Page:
A real, live storm chaser like those guys on television except not famous and not on television. He's met most of them though in his quests for the perfect storm (and they really aren't that cool, in case you thought that a televised meterologist living for weeks out of his car was cool. I'm guessing they are also smelly.)
He's been chasing for nearly as long as I've known him, although in the last five or six years, he's bumped up the chase to a new level. Technology is now involved, as are additional lights and stickers on our car. The latest addition was the custom license plate his buddies sprung for because they didn't believe the BMV would approve it. We now have a plate on our Outback that reads:
Before we moved to Colorado, I chased with Eric exactly twice after we got married, and once during a drive while we were dating. We saw nothing but storm clouds the first time, had a blue sky bust (yea, that's a thing, meaning, saw nothing but blue sky) the second, and needed a bottle of Tums and shot of Pepto the third, when we about got run over by a derecho (fast, straightline winds) while going a million miles an hour down a dirt road. You can hear me on camera say to Eric, "this is where you and I are different. This is where I would SLOW DOWN!" Eric says that we needed to go that fast to get ahead of the storm, and while that may be true, also very true was the indigestion on my part.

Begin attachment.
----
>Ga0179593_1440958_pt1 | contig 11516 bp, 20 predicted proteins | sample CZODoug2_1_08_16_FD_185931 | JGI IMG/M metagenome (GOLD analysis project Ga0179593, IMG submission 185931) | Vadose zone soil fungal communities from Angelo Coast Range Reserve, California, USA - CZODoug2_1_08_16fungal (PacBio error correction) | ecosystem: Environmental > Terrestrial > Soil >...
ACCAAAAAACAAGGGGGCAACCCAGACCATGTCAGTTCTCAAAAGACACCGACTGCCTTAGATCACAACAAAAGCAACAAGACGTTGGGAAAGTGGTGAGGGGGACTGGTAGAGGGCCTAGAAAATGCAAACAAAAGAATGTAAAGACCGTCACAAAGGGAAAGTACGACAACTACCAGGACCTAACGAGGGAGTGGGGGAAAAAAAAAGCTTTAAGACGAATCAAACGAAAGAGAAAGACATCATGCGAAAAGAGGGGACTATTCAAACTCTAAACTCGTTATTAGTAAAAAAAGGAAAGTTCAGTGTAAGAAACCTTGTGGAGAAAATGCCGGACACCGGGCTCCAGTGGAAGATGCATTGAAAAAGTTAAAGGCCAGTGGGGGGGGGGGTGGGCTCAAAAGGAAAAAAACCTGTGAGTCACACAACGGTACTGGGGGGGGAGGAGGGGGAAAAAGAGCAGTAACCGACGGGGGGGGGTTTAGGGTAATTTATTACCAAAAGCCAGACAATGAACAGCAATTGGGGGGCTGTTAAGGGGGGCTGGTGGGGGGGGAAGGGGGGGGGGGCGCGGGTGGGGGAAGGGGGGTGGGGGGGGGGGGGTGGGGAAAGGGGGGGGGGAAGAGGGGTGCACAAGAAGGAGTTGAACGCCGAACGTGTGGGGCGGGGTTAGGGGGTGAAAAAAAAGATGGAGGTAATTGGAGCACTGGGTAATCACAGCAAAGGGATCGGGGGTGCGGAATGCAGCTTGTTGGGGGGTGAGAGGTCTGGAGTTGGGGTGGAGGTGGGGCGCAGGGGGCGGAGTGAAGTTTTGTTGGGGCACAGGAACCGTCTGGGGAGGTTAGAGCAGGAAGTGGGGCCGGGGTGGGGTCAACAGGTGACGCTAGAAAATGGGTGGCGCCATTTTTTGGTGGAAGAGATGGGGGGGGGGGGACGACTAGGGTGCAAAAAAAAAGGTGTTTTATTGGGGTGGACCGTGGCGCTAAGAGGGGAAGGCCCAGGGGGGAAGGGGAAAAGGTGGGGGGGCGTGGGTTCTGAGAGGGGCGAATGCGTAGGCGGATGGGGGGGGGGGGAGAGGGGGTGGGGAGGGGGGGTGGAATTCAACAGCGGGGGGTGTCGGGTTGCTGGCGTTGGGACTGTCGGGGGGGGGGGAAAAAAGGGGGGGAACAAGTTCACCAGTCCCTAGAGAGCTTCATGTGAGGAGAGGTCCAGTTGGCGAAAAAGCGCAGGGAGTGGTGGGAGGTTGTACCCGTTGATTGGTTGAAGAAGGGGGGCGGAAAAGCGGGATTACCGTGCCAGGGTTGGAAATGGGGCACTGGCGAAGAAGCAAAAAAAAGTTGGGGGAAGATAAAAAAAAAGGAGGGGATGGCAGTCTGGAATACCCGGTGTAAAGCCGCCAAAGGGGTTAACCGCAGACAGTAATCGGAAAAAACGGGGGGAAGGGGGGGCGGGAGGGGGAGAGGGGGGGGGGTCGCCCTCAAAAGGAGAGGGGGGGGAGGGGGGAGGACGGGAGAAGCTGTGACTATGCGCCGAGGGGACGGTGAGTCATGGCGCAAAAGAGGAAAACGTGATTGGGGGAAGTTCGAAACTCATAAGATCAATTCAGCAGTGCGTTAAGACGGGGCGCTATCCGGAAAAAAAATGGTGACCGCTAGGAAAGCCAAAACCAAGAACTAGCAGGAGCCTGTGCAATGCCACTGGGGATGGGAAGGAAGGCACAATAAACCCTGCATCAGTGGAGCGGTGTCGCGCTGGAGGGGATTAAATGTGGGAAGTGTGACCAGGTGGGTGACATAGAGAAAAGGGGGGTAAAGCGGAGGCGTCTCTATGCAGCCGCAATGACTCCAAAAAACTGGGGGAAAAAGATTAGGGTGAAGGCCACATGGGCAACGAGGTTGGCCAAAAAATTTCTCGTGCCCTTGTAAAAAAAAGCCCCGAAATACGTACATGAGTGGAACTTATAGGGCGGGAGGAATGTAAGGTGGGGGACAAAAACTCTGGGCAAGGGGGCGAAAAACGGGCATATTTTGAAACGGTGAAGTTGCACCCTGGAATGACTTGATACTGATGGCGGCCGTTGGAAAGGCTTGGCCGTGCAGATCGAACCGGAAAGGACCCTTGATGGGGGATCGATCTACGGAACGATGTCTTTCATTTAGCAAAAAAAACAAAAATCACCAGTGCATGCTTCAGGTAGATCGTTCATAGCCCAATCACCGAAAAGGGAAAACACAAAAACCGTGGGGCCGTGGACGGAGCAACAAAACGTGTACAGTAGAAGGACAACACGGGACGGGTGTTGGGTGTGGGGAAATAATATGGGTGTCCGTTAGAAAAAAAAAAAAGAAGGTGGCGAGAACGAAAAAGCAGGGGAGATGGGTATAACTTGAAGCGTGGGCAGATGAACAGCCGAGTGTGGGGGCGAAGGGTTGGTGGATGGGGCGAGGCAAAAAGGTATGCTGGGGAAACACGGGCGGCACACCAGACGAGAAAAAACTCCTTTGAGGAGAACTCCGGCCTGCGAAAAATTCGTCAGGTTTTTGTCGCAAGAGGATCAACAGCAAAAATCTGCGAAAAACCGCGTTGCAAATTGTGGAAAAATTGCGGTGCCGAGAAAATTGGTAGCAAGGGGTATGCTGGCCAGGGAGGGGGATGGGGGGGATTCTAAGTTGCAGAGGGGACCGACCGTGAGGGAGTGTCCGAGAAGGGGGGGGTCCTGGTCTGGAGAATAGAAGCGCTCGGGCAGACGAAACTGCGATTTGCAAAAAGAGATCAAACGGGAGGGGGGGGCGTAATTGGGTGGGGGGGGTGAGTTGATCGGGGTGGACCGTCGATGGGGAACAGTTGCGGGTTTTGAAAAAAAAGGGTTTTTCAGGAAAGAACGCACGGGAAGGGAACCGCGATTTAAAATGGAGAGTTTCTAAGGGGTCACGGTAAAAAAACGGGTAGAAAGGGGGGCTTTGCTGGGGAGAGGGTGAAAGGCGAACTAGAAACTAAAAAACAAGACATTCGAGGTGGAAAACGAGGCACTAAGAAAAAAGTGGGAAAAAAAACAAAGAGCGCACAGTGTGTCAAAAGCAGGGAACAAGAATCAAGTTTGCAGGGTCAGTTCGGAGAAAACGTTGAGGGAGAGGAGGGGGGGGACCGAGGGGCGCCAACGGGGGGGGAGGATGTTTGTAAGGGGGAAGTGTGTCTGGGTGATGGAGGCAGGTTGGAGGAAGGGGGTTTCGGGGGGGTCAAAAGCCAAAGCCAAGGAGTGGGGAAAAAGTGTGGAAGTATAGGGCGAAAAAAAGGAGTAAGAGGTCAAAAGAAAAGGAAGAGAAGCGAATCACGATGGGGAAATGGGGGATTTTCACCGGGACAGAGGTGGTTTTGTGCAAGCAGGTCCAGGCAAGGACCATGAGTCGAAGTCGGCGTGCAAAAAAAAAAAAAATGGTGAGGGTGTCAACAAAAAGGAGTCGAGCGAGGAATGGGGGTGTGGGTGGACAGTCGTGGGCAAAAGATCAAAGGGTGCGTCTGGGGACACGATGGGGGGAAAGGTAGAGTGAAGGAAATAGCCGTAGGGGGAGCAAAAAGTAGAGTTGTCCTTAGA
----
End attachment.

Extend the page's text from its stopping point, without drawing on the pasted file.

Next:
I am genuinely interested in seeing one of those big, supercell, long track, wedge tornados out in the middle of nowhere where they don't harm anyone. This, however, does not overcome my interest in NOT being in a car driving in said middle of nowhere for 10-12 hours to see the tornado. Plus, my anxiety level is such that at some point during a chase, I figure I would have to trade the Tums/Pepto combo for something stronger, and you aren't supposed to have open bottles in the car, nor do I have a prescription for Ativan handy.
So I haven't gone chasing with Eric.
Until two weeks ago.
It was day chase, meaning, we'd be back before bedtime, and were "only" going to Eastern Colorado. We headed out, and after not too many hours, my radar-reading, stay out of the hail and in the dry-slot husband was on the chase!
He wants to make SURE you know that I saw my first tornado. It was a baby-nado, for sure, but our friend Jonathon-the-professional-meterologist-with-a-degree-and-full-time-job-and-everything took a look at the tape and confirmed that it WAS, in fact, a tornado. Frankly, I wasn't so sure, because we were quite a bit away from the storm (good for my tummy) and I don't know what I was looking for. I thought that second "thing" we saw was a tornado, but apparently that was some other sort of weather formation that I don't know the name of. Neither one of these tiny beasts of the air lasted very long.
That being said, I'm still glad that tornado chasing is a catch and release program. Will I go again? Maybe. I did get to sleep a good bit while we were driving, but that was due in part to the fact that, as it turned out, I had strep throat and felt like I had been hit by said meterological anomaly. It might not have been so fast if I'd been awake for all of the driving...but I won't rule out the possibility of another chase.